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|Games of the Mist (standard:fantasy, 8220 words)|
|Author: J.A. Aarntzen||Added: Nov 01 2005||Views/Reads: 2353/2874||Story vote: 0.00 (0 votes)|
|A married couple are visited upon by apparitions in the early morning mist upon a serene lake.|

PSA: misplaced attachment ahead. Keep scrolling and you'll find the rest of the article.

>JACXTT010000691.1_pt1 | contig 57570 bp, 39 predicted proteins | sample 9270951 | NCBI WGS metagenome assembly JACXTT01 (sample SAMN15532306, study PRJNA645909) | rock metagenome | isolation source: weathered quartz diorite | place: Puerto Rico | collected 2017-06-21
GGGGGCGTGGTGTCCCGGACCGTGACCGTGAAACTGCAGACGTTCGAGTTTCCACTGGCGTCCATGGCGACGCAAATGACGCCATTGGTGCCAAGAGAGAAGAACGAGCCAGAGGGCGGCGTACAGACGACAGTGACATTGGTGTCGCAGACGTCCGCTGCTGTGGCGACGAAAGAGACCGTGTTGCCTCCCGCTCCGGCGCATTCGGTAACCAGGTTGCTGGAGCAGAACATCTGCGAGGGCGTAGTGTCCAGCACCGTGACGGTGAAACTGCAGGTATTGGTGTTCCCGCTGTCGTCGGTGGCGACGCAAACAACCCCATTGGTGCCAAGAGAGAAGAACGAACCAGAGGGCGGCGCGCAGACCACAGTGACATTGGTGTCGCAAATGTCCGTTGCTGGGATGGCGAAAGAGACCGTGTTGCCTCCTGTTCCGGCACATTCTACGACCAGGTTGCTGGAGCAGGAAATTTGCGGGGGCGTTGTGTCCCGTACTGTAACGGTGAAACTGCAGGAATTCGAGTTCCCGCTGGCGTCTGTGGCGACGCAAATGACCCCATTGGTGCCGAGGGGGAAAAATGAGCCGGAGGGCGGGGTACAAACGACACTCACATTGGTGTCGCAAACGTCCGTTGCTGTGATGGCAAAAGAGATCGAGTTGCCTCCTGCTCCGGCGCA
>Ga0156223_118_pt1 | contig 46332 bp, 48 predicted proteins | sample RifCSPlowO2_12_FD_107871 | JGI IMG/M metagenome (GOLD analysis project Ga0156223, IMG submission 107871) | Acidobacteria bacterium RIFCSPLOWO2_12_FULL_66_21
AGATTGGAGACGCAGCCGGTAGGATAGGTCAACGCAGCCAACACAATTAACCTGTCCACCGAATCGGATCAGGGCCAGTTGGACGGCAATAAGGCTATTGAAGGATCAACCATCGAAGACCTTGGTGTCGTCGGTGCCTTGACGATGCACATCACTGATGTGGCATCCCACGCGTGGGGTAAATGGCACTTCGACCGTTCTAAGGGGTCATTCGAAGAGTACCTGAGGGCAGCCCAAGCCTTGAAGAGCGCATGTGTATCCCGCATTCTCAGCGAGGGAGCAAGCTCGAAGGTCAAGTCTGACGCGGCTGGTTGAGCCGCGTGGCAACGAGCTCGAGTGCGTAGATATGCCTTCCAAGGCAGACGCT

Games of the Mist Coming toward him through the eerie veil of the early morning mist was the vague and shadowy shape of a soundless aboriginal vessel that may have emerged from some distant and forgotten past. Paddling silently yet menacingly was a solitary figure that kept a firm yet fluid posture. Each stroke seemed more designed as a passage through the fabric of time rather than a passage through the still water. The vapour-like apparition was coming straight at him with the seemingly dangerous intent of a hungry black bear on the prowl. And then the slight breeze wafting over the warm lake waters swallowed the image as if it had never existed at all. The mist caved in upon itself and time once again was the here and now. Did it happen? Emerson turned and looked across the bow of the boat at his quiet wife, Luna. She appeared oblivious to even being out upon the lake let alone to eerie apparitions manifesting themselves out of the games of the mist. She was sitting on the plastic lawn chair on the teak deck and might have been asleep. Her head was tilted back, the skin of her cheeks swallowing voraciously the early morning sunlight. She seemed to be sleeping a lot lately. The doctor back in the city said that it wasn't chronic fatigue syndrome as Emerson suspected. He had to question that diagnosis. Luna used to be so filled with energy when they first met seven years ago. She was a regular dynamo, a workaholic at work and a zesty imbiber of pleasure when not at work. But ever since New Year's, she just could not muster enough vitality and enthusiasm to excite a puppy let alone keep up a pretense in being interested in making their marriage work. “Did you see that?” Emerson called out to his wife. He could have sworn that what he saw was a young Indian brave in a canoe. Not a modern member of the indigenous people but some age-old relic from a pristine and etchy distant past tranquilly paddling his birchbark vessel over familiar waters. “See what?” Luna groaned from a disturbed slumber. Knowing her mood, Emerson decided that he would not elaborate on what he saw. She would snap at him and for what purpose? Just because his eyes allowed the mists to play a trick on them did not warrant that he might accidentally open up some marital wound and have to be on the defensive the rest of the day. Best let her sleep. He could continue to find a relative peace on this fine Kawartha morning. “Never mind” he sighed as he gazed at her as she fitfully moved to re-establish some lost comfort she might have had earlier before he interrupted it with his hallucination. She never liked this boat, she thought that it was ugly, and had protested vehemently when he announced that he had bought it last winter. The boat, a thirty-foot Georgian steel, hardly moved at all on the glazed surface of this lake. It was as stationary tethered to its anchor as any of the myriad of islands that dotted the waterscape although Emerson was sure that Luna would never see this almost haphazard conglomeration of sheet metal as anything near as picturesque as an island. As a joke, Emerson had renamed the boat, “The Good, The Bad and The Ugly” even though all of his boating cronies had pointed out that it was bad luck to rechristen a vessel. But he knew that Luna would never accept a boat with the name, “Can't Afford It” as the boat was originally called. As a vice president for a profitable investment group, Luna was well able to afford such an anachronistic salvaged hull as this Georgian steel. Especially when she coupled her income with the hefty dollars Emerson made as a top rate cabinet-maker back in the west-end of the city. His touch for wood had not translated well to his touch for metal. “The Ugly” as he nicknamed the boat was a work in progress and thus far he had not progressed very far in that work. Outside of the change of name not much had changed on “The Ugly” since he bought it off the back lot of an industrial park marina back in the city far away from any waterfront. Something about that chipped paint hull resting on a series of car tires next to the fence where a vocal German shepherd was penned had awakened some primitive feelings within him. Before he allowed his conscience to talk him out of it, he was handing over a cheque to the man who ran this business. Click here to read the rest of this story (767 more lines)
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